A mother at 10: Elita’s world



LENDING A HELPING HAND—Elita (left) receives some donations

She wakes up at 5am, draws water, cleans the house and washes dishes. Then she baths her mother, siblings and gets ready for school. That has been her way of life every morning since the age of seven. She answers to the name Elita Masulani.

“I do this for the family because my mother is paralysed on both legs. She cannot walk properly. So I do the chores on her behalf,” she says.


Elita is a Standard Two pupil at Makhanga Full Primary School in Phalombe District and after classes, she does the same household chores up to as late as 8 pm.

She sometimes misses classes due to pressure of work at home.

“I am doing well in class and I was on position three last term. My dream is to become a teacher one day,” says the last born in the family of five.


Such has been Elita’s life for the past three years and she is getting used to it. Her elder sister, who is also the first born, left the family for other business in town.

This could be a desperate attempt to hunt for money to support the family which is virtually poor.

The family only finds solace in the house that the first born left when she went to town in the hunt for greener pasture.

Elita’s mother, Rose, gives an account of what happened to her house in 2015.

“It was in 2015 when my house was brought down by strong winds. I then moved into this house which belongs to my first born daughter who is in Blantyre running her small businesses. As you can see, I am ill and I cannot walk. So life here is becoming unbearable for all of us,” says the 45-year-old woman.

Rose was diagnosed with HIV/AIDS in 2008 and has been on Antiretroviral (ARV) drugs ever since.

Her legs are paralysed and walking is almost impossible. Her only means of mobility is crawling. At times, she would be lifted by anyone nearby who is able to.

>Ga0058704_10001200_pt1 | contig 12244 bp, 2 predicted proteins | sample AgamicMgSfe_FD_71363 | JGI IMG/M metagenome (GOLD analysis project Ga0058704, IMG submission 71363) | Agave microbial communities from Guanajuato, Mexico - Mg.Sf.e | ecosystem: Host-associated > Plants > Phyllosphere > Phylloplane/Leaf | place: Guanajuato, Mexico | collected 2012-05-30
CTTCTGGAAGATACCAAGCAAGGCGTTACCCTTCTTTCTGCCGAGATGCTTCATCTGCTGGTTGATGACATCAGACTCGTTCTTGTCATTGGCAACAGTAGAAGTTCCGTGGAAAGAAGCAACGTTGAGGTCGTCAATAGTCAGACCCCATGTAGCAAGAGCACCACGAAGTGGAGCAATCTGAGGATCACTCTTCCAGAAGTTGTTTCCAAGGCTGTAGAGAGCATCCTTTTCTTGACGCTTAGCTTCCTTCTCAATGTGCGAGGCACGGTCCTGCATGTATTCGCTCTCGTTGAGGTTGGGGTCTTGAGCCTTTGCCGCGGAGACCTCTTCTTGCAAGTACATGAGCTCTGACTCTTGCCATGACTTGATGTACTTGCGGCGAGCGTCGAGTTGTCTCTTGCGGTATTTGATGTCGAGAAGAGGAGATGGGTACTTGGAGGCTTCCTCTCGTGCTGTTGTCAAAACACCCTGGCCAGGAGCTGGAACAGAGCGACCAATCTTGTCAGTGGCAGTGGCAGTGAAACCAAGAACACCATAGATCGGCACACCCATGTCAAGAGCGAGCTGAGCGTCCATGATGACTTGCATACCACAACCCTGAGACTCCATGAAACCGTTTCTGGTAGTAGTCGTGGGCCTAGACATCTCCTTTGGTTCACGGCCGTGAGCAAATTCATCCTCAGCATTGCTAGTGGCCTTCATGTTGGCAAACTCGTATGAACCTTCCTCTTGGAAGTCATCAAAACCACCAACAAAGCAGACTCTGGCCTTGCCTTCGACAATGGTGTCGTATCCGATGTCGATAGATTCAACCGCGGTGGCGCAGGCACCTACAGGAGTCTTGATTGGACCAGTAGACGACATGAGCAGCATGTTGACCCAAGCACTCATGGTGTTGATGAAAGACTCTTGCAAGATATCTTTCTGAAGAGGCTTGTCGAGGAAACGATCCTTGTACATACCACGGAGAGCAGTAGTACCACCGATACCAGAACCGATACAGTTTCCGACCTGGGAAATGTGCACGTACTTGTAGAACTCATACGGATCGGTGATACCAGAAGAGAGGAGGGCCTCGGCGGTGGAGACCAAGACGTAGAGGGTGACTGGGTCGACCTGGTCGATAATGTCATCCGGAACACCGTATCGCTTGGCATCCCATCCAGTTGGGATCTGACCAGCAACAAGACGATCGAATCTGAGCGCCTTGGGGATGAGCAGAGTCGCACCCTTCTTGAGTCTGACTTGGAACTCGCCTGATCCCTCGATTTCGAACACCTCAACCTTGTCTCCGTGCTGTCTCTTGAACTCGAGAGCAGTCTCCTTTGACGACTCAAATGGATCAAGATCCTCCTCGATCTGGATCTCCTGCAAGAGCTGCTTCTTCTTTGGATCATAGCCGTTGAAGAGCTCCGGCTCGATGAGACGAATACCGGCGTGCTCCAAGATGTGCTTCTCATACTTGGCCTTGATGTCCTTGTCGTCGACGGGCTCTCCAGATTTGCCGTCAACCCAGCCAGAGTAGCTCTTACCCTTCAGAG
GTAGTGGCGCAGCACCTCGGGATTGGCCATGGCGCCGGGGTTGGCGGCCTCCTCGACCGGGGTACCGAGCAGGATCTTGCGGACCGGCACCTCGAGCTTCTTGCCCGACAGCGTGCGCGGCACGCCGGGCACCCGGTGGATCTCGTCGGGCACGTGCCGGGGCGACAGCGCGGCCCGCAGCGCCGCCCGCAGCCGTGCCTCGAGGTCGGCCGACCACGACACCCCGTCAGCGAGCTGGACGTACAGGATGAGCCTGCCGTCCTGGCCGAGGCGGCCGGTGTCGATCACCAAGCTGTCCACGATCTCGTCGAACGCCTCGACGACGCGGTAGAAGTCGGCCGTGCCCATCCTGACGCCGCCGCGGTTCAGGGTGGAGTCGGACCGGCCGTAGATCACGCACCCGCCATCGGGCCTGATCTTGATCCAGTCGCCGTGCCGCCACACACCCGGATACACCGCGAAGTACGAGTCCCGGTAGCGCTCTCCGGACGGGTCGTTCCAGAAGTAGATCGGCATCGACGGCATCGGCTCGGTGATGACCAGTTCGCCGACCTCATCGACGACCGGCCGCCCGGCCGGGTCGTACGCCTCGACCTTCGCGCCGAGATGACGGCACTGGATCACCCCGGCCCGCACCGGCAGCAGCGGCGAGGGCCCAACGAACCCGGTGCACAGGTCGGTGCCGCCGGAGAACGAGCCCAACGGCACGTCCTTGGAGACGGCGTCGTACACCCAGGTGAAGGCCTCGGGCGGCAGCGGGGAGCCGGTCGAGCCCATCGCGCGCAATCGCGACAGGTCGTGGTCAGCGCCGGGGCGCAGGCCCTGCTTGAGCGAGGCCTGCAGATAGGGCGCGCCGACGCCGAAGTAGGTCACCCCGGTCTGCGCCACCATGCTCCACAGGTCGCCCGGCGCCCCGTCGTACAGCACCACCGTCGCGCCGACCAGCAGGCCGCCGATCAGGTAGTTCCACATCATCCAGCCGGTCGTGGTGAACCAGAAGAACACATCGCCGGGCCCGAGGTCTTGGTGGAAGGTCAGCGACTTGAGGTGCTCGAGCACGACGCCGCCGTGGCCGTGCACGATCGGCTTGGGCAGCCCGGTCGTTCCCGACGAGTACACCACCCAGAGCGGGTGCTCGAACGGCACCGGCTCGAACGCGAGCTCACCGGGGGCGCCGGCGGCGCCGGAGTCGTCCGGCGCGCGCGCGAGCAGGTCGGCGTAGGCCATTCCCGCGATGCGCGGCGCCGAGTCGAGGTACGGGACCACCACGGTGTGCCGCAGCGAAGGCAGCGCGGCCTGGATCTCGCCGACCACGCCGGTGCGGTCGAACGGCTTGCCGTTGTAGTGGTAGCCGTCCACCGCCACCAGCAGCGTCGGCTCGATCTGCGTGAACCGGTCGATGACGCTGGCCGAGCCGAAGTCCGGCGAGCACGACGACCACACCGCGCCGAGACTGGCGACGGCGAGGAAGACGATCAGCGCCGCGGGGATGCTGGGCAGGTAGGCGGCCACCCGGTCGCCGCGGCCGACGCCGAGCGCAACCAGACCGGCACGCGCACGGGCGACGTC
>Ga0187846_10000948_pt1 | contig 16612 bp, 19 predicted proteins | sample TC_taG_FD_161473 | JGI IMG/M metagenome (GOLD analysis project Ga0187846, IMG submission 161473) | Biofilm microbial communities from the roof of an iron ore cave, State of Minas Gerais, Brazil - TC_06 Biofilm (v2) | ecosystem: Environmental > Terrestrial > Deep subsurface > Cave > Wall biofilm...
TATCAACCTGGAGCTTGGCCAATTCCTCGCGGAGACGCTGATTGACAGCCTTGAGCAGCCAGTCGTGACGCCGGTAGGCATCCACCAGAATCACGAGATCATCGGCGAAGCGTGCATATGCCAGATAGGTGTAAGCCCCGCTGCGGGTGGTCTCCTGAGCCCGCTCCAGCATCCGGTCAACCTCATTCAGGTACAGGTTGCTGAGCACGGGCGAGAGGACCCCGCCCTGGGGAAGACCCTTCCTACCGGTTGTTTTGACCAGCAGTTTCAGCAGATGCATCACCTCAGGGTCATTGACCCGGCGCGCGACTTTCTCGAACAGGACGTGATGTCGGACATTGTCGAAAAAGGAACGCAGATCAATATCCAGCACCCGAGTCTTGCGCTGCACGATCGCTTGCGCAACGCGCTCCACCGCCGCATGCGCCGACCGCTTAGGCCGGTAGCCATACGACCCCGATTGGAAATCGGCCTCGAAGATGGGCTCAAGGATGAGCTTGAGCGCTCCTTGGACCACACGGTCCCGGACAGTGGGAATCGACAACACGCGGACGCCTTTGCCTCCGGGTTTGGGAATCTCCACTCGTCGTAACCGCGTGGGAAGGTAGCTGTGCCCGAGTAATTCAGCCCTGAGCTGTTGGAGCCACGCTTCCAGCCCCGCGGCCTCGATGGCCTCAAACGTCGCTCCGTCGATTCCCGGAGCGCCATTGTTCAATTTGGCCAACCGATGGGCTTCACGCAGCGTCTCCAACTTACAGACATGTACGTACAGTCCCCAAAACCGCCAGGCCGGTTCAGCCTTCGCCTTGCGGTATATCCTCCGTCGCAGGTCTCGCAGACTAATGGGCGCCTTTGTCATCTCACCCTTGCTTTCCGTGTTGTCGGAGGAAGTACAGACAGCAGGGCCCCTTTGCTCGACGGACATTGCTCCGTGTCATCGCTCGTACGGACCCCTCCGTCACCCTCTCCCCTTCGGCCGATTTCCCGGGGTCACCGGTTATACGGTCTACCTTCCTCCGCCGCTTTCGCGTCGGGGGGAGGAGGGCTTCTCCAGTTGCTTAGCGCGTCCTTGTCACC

“Since I was diagnosed with HIV and Aids, I was put on treatment. I had been going to Nambazo Health Center to collect my medication up until some three years ago when my legs got paralysed. I am now relying on people to collect the drugs for me. I wish there was special treatment for my sick legs so that I can walk again,” says Masulani, whose late husband divorced her after giving birth to Elita.

According to her, Elita had a sister who did not see the light of this world as a result of a still-birth.

“My husband divorced me after giving birth to Elita and I have been raising these five children on my own,” she says.

Apart from the five children, the family also a grandchild, Mary, to take care of.

She is a daughter to the first born daughter of the family.

“My first born is the one who often visits me although she is not doing well financially. My second born is a boy who left for Mozambique where he is doing piece work while my other children, including Elita, are all here with me. Food and clothes are a challenge and I ask for well-wishers to support us,” Rose says.

At one time, the Masulani family was once reported to Phalombe District’s Child

Protection Office for alleged child abuse as the community felt that Elita’s situation was unbecoming.

Afunika Makaika is a community volunteer in the area of Senior Group Village

Headman Chimbalanga, Traditional Authority Chiwalo in the district and says they wrote referral forms to the office so that something could be done to improve Elita’s life as she was facing abuse.

Makaika says members of a community-based homecare group were surprised to see Elita doing a lot of work all the time they visited her home.

“At that time, we thought she was being abused. But by and by, we noted that it was the predicament she was in that made her work like that. Child protection officers came to assess the situation and although they saw elements of child abuse, they could not intervene. She [Elita] was the only one who could work as her mother was ill and her siblings too were quite young,” Makaika says.